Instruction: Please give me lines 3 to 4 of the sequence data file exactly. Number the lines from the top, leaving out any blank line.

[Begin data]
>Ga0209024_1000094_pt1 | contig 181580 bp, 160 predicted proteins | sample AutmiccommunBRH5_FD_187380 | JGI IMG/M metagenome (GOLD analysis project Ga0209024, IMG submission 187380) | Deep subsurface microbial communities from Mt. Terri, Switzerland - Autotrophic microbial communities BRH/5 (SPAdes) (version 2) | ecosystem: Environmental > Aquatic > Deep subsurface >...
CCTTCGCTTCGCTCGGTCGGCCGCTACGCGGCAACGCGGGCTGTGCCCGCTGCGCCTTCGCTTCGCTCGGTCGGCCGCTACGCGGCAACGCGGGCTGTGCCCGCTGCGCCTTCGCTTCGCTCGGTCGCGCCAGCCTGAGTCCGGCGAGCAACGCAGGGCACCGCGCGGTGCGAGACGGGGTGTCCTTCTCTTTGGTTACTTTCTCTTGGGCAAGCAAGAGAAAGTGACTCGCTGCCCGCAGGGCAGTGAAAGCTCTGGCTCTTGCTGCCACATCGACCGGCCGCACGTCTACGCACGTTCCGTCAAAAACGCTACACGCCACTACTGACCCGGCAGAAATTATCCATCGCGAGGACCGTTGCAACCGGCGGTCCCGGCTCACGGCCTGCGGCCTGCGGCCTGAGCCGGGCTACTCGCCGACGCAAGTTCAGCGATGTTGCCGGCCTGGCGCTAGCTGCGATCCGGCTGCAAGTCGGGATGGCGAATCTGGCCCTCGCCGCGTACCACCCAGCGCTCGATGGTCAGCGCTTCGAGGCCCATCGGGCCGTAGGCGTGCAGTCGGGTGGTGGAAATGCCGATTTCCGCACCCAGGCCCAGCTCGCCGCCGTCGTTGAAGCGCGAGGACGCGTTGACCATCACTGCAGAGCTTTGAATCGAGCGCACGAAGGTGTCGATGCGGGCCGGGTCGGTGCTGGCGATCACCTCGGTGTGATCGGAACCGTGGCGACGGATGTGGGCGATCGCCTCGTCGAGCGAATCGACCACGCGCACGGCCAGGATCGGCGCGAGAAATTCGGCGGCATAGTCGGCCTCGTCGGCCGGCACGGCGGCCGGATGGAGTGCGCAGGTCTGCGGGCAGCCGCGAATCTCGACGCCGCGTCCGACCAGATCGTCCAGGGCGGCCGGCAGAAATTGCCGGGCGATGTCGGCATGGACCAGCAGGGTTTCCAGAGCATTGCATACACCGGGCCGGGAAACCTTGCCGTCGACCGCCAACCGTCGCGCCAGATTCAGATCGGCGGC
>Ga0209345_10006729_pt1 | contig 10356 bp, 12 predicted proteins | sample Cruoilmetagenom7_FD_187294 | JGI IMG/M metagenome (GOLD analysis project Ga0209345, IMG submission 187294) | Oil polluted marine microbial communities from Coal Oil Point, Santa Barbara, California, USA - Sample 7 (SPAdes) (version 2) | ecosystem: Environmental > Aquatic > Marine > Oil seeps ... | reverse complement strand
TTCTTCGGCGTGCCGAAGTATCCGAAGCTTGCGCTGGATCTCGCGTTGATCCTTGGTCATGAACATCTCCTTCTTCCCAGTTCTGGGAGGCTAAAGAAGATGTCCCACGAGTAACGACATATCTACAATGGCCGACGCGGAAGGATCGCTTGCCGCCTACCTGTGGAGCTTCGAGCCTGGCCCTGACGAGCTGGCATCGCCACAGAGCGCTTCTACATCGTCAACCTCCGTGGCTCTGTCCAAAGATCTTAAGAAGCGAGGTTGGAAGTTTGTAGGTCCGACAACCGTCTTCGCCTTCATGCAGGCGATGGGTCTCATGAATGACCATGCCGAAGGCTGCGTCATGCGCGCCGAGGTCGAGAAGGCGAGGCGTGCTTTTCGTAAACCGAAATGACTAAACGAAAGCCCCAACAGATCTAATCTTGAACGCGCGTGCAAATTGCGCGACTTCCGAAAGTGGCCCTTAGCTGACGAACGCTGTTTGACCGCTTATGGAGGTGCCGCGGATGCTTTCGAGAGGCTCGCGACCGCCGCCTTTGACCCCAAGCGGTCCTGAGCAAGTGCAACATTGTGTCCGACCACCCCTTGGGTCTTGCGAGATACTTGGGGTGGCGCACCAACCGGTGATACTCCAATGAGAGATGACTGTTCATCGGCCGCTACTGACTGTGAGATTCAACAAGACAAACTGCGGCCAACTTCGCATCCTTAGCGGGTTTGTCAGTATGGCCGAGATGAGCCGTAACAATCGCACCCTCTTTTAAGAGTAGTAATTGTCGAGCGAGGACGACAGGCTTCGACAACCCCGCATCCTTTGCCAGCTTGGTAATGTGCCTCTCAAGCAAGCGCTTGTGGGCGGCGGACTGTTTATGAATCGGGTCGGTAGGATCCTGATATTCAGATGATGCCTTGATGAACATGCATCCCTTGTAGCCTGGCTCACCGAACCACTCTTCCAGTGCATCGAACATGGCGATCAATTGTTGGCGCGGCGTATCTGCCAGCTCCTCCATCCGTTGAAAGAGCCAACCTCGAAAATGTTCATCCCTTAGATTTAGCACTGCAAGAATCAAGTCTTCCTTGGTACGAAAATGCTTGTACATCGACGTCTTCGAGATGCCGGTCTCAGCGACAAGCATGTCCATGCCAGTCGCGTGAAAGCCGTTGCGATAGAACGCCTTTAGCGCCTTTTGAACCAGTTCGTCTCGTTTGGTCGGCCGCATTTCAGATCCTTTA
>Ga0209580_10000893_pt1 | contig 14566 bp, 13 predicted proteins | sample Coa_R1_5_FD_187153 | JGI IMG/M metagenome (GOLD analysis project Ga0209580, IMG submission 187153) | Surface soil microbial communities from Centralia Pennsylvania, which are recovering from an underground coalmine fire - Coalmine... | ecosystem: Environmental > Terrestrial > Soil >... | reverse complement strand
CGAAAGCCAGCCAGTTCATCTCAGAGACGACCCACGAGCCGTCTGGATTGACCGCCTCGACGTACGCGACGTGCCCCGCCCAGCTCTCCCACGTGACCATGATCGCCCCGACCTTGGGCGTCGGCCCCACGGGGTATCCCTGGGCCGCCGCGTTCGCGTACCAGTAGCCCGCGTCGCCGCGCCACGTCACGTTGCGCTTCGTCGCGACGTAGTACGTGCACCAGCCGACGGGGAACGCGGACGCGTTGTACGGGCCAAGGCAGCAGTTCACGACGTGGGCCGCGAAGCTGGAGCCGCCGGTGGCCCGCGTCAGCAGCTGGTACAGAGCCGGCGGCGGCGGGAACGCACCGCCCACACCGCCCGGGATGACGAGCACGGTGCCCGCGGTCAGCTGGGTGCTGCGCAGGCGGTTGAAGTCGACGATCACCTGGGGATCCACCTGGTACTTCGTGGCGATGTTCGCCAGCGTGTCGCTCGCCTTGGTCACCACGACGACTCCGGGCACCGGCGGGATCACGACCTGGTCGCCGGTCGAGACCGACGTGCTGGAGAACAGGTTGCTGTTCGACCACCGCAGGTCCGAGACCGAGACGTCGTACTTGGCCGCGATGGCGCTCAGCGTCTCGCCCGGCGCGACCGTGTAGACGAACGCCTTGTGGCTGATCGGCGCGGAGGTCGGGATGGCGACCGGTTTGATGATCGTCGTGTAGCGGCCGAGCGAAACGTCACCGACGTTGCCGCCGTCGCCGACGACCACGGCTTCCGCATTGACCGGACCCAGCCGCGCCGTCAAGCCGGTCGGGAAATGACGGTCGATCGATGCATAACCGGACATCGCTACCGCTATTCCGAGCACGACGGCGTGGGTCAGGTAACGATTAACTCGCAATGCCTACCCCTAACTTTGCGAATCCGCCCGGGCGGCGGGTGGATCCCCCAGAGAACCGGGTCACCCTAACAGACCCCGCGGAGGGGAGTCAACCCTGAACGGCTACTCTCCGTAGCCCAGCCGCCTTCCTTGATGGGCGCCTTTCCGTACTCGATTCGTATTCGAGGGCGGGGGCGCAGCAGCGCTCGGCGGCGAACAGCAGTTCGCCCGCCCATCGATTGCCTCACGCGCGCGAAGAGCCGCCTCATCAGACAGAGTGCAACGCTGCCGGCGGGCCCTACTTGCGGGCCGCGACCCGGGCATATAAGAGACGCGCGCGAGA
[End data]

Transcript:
>Ga0209345_10006729_pt1 | contig 10356 bp, 12 predicted proteins | sample Cruoilmetagenom7_FD_187294 | JGI IMG/M metagenome (GOLD analysis project Ga0209345, IMG submission 187294) | Oil polluted marine microbial communities from Coal Oil Point, Santa Barbara, California, USA - Sample 7 (SPAdes) (version 2) | ecosystem: Environmental > Aquatic > Marine > Oil seeps ... | reverse complement strand
TTCTTCGGCGTGCCGAAGTATCCGAAGCTTGCGCTGGATCTCGCGTTGATCCTTGGTCATGAACATCTCCTTCTTCCCAGTTCTGGGAGGCTAAAGAAGATGTCCCACGAGTAACGACATATCTACAATGGCCGACGCGGAAGGATCGCTTGCCGCCTACCTGTGGAGCTTCGAGCCTGGCCCTGACGAGCTGGCATCGCCACAGAGCGCTTCTACATCGTCAACCTCCGTGGCTCTGTCCAAAGATCTTAAGAAGCGAGGTTGGAAGTTTGTAGGTCCGACAACCGTCTTCGCCTTCATGCAGGCGATGGGTCTCATGAATGACCATGCCGAAGGCTGCGTCATGCGCGCCGAGGTCGAGAAGGCGAGGCGTGCTTTTCGTAAACCGAAATGACTAAACGAAAGCCCCAACAGATCTAATCTTGAACGCGCGTGCAAATTGCGCGACTTCCGAAAGTGGCCCTTAGCTGACGAACGCTGTTTGACCGCTTATGGAGGTGCCGCGGATGCTTTCGAGAGGCTCGCGACCGCCGCCTTTGACCCCAAGCGGTCCTGAGCAAGTGCAACATTGTGTCCGACCACCCCTTGGGTCTTGCGAGATACTTGGGGTGGCGCACCAACCGGTGATACTCCAATGAGAGATGACTGTTCATCGGCCGCTACTGACTGTGAGATTCAACAAGACAAACTGCGGCCAACTTCGCATCCTTAGCGGGTTTGTCAGTATGGCCGAGATGAGCCGTAACAATCGCACCCTCTTTTAAGAGTAGTAATTGTCGAGCGAGGACGACAGGCTTCGACAACCCCGCATCCTTTGCCAGCTTGGTAATGTGCCTCTCAAGCAAGCGCTTGTGGGCGGCGGACTGTTTATGAATCGGGTCGGTAGGATCCTGATATTCAGATGATGCCTTGATGAACATGCATCCCTTGTAGCCTGGCTCACCGAACCACTCTTCCAGTGCATCGAACATGGCGATCAATTGTTGGCGCGGCGTATCTGCCAGCTCCTCCATCCGTTGAAAGAGCCAACCTCGAAAATGTTCATCCCTTAGATTTAGCACTGCAAGAATCAAGTCTTCCTTGGTACGAAAATGCTTGTACATCGACGTCTTCGAGATGCCGGTCTCAGCGACAAGCATGTCCATGCCAGTCGCGTGAAAGCCGTTGCGATAGAACGCCTTTAGCGCCTTTTGAACCAGTTCGTCTCGTTTGGTCGGCCGCATTTCAGATCCTTTA